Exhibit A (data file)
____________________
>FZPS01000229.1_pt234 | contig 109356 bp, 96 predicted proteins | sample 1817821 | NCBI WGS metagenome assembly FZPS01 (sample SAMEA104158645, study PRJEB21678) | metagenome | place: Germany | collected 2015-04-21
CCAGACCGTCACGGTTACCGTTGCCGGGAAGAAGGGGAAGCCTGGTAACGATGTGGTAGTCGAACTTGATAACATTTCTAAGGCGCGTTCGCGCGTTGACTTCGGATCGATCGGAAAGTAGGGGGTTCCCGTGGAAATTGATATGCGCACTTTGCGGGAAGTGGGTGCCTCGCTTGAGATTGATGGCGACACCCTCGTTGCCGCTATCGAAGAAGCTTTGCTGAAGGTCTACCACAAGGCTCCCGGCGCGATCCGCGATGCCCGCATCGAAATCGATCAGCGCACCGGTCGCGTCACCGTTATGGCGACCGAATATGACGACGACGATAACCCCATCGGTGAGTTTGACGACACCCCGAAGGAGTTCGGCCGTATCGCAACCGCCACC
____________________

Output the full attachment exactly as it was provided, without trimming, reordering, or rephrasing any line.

>FZPS01000229.1_pt234 | contig 109356 bp, 96 predicted proteins | sample 1817821 | NCBI WGS metagenome assembly FZPS01 (sample SAMEA104158645, study PRJEB21678) | metagenome | place: Germany | collected 2015-04-21
CCAGACCGTCACGGTTACCGTTGCCGGGAAGAAGGGGAAGCCTGGTAACGATGTGGTAGTCGAACTTGATAACATTTCTAAGGCGCGTTCGCGCGTTGACTTCGGATCGATCGGAAAGTAGGGGGTTCCCGTGGAAATTGATATGCGCACTTTGCGGGAAGTGGGTGCCTCGCTTGAGATTGATGGCGACACCCTCGTTGCCGCTATCGAAGAAGCTTTGCTGAAGGTCTACCACAAGGCTCCCGGCGCGATCCGCGATGCCCGCATCGAAATCGATCAGCGCACCGGTCGCGTCACCGTTATGGCGACCGAATATGACGACGACGATAACCCCATCGGTGAGTTTGACGACACCCCGAAGGAGTTCGGCCGTATCGCAACCGCCACC